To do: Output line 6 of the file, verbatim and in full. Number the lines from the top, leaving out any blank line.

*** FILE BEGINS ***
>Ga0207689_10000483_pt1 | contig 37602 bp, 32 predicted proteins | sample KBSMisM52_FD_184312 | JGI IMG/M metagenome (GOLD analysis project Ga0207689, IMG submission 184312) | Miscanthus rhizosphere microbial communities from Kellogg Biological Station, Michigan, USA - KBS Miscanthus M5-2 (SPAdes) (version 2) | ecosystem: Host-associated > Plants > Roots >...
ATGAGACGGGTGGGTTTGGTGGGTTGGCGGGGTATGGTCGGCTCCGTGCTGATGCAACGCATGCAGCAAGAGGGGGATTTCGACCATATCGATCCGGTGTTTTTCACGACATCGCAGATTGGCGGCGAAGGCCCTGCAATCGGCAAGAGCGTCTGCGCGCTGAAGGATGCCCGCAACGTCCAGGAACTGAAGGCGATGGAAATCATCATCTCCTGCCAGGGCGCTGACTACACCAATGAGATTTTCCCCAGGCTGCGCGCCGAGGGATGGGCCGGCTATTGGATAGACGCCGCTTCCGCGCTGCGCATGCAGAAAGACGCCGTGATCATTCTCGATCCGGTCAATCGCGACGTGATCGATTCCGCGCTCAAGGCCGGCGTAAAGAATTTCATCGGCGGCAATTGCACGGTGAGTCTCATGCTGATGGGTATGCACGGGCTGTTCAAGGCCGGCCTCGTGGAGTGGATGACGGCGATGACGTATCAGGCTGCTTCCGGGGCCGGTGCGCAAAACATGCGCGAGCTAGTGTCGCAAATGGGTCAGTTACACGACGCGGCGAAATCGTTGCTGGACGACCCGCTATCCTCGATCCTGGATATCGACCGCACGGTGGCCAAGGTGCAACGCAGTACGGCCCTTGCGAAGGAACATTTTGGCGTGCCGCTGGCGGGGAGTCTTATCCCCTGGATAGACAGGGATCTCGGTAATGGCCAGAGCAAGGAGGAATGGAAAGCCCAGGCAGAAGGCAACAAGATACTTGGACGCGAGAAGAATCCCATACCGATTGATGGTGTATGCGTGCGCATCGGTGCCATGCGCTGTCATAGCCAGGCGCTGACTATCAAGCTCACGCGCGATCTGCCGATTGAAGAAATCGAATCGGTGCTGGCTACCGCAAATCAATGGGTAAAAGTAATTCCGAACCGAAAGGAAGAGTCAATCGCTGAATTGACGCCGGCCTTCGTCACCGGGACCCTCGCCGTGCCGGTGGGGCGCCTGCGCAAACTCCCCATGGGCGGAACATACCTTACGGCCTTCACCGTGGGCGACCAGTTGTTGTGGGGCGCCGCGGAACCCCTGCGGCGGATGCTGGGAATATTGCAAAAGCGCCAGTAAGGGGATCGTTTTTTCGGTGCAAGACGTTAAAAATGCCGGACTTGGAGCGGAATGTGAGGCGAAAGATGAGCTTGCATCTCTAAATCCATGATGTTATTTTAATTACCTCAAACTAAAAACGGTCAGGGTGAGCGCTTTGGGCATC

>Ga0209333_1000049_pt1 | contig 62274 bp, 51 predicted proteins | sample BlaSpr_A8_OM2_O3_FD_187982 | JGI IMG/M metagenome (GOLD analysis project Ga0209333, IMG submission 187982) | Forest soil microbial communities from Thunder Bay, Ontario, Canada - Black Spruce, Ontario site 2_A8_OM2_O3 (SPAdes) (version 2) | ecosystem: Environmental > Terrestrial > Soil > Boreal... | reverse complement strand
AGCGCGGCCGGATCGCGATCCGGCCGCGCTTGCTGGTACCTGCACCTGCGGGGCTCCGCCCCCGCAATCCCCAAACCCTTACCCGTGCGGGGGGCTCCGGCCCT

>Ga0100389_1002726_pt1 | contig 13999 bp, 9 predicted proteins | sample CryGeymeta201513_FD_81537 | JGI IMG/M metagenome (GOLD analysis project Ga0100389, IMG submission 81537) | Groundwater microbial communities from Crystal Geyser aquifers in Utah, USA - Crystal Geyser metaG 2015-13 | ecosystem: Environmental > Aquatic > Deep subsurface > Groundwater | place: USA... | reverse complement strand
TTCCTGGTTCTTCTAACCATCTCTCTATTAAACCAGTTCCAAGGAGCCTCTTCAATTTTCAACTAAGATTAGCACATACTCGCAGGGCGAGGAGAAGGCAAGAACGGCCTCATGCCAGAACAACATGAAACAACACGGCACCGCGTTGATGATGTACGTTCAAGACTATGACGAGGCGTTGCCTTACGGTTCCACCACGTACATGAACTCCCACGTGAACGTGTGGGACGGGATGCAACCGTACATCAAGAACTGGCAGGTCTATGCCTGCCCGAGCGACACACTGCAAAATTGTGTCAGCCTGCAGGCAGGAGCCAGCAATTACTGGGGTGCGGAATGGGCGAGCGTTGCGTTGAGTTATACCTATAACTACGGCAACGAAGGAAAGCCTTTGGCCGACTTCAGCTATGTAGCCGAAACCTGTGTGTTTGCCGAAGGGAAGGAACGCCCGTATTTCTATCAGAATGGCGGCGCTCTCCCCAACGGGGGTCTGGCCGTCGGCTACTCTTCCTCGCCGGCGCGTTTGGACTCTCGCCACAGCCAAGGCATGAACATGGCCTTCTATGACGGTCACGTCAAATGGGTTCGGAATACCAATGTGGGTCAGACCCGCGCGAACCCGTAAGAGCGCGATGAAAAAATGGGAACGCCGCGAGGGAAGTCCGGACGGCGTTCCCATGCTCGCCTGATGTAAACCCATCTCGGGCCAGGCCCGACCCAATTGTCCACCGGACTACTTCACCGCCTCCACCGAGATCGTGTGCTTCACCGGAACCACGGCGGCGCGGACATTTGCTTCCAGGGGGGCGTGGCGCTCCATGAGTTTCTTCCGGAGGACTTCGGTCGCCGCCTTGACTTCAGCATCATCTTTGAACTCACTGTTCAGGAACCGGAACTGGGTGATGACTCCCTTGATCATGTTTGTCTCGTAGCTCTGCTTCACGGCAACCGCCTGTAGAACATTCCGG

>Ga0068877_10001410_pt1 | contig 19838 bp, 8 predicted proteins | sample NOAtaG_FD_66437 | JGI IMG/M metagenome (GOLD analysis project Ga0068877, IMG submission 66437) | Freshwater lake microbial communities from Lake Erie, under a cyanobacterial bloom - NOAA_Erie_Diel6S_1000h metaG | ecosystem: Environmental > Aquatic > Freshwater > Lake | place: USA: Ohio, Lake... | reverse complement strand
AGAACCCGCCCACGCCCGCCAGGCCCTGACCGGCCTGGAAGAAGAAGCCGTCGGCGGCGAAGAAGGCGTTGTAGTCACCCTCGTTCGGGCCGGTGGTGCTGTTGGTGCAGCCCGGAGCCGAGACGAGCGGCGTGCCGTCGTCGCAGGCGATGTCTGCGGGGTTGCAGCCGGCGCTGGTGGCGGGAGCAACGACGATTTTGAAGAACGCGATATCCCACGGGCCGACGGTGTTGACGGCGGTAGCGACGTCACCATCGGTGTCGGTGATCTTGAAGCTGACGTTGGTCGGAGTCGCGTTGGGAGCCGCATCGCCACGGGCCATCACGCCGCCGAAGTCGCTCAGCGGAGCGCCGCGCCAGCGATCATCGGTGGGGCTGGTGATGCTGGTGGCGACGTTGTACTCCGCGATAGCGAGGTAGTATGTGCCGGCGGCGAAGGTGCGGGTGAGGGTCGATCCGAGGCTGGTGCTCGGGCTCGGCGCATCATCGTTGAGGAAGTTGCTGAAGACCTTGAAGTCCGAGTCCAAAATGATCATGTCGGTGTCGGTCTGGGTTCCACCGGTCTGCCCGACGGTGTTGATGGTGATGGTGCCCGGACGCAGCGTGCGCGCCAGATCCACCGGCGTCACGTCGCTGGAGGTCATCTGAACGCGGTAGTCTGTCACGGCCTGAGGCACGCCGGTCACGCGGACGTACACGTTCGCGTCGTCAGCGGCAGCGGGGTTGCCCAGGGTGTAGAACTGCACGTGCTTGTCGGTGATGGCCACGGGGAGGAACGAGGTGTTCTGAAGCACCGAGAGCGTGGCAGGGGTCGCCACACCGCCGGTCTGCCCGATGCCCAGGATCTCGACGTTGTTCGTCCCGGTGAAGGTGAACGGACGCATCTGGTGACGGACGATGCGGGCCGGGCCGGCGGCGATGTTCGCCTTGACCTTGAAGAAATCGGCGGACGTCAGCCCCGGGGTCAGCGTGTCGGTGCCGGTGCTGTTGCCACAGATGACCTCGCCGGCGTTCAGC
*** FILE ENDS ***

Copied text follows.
TTCCTGGTTCTTCTAACCATCTCTCTATTAAACCAGTTCCAAGGAGCCTCTTCAATTTTCAACTAAGATTAGCACATACTCGCAGGGCGAGGAGAAGGCAAGAACGGCCTCATGCCAGAACAACATGAAACAACACGGCACCGCGTTGATGATGTACGTTCAAGACTATGACGAGGCGTTGCCTTACGGTTCCACCACGTACATGAACTCCCACGTGAACGTGTGGGACGGGATGCAACCGTACATCAAGAACTGGCAGGTCTATGCCTGCCCGAGCGACACACTGCAAAATTGTGTCAGCCTGCAGGCAGGAGCCAGCAATTACTGGGGTGCGGAATGGGCGAGCGTTGCGTTGAGTTATACCTATAACTACGGCAACGAAGGAAAGCCTTTGGCCGACTTCAGCTATGTAGCCGAAACCTGTGTGTTTGCCGAAGGGAAGGAACGCCCGTATTTCTATCAGAATGGCGGCGCTCTCCCCAACGGGGGTCTGGCCGTCGGCTACTCTTCCTCGCCGGCGCGTTTGGACTCTCGCCACAGCCAAGGCATGAACATGGCCTTCTATGACGGTCACGTCAAATGGGTTCGGAATACCAATGTGGGTCAGACCCGCGCGAACCCGTAAGAGCGCGATGAAAAAATGGGAACGCCGCGAGGGAAGTCCGGACGGCGTTCCCATGCTCGCCTGATGTAAACCCATCTCGGGCCAGGCCCGACCCAATTGTCCACCGGACTACTTCACCGCCTCCACCGAGATCGTGTGCTTCACCGGAACCACGGCGGCGCGGACATTTGCTTCCAGGGGGGCGTGGCGCTCCATGAGTTTCTTCCGGAGGACTTCGGTCGCCGCCTTGACTTCAGCATCATCTTTGAACTCACTGTTCAGGAACCGGAACTGGGTGATGACTCCCTTGATCATGTTTGTCTCGTAGCTCTGCTTCACGGCAACCGCCTGTAGAACATTCCGG